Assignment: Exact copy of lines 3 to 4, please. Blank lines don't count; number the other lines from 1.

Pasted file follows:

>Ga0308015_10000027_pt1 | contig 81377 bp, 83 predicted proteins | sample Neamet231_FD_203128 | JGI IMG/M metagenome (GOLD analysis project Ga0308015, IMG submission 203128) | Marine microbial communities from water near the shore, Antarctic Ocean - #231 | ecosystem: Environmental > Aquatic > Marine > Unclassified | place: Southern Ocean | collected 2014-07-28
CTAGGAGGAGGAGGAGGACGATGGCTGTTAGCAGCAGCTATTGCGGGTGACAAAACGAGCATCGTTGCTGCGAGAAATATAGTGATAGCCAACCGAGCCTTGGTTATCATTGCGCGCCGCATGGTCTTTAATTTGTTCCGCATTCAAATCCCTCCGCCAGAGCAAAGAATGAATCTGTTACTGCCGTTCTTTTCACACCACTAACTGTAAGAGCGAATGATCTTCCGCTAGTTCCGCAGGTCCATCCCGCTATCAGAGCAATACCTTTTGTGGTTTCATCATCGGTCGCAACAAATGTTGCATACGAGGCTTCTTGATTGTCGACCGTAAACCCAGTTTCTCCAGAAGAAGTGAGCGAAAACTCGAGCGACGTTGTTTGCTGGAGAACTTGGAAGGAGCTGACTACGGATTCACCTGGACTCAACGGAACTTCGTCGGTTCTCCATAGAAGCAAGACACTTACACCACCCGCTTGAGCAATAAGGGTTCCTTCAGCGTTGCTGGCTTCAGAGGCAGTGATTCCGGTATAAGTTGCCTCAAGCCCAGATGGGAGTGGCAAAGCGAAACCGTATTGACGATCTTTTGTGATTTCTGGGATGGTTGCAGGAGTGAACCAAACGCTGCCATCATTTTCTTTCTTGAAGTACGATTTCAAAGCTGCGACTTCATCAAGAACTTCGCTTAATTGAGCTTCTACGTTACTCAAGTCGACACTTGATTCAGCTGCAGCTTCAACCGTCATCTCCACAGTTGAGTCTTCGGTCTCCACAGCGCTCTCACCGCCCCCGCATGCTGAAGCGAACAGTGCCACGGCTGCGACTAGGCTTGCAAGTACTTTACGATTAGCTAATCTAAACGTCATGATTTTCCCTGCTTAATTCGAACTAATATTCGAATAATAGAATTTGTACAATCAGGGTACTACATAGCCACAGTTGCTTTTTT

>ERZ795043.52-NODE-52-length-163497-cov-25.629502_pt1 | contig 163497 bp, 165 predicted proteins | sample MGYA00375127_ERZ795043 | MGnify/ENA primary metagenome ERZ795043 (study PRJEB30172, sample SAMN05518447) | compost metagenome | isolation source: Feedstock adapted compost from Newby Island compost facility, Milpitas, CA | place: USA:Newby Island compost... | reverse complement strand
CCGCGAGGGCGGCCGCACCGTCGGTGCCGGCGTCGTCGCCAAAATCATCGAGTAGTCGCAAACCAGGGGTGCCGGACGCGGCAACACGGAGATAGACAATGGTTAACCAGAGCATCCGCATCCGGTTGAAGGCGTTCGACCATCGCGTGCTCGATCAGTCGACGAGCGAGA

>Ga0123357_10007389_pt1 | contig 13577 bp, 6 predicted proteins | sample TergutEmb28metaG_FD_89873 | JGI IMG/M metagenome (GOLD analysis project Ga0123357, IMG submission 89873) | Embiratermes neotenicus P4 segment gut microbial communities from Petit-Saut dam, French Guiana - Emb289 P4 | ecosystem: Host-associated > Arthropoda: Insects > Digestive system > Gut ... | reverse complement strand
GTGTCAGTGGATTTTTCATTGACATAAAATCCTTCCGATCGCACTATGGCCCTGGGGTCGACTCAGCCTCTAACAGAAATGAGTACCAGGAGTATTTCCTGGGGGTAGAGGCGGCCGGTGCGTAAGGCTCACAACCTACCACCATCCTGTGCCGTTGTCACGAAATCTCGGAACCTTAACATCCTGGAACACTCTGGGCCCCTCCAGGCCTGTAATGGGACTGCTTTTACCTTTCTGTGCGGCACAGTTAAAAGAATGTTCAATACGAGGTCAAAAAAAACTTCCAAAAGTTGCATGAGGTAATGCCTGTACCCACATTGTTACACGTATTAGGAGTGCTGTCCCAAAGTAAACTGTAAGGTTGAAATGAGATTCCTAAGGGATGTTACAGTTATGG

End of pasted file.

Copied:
>ERZ795043.52-NODE-52-length-163497-cov-25.629502_pt1 | contig 163497 bp, 165 predicted proteins | sample MGYA00375127_ERZ795043 | MGnify/ENA primary metagenome ERZ795043 (study PRJEB30172, sample SAMN05518447) | compost metagenome | isolation source: Feedstock adapted compost from Newby Island compost facility, Milpitas, CA | place: USA:Newby Island compost... | reverse complement strand
CCGCGAGGGCGGCCGCACCGTCGGTGCCGGCGTCGTCGCCAAAATCATCGAGTAGTCGCAAACCAGGGGTGCCGGACGCGGCAACACGGAGATAGACAATGGTTAACCAGAGCATCCGCATCCGGTTGAAGGCGTTCGACCATCGCGTGCTCGATCAGTCGACGAGCGAGA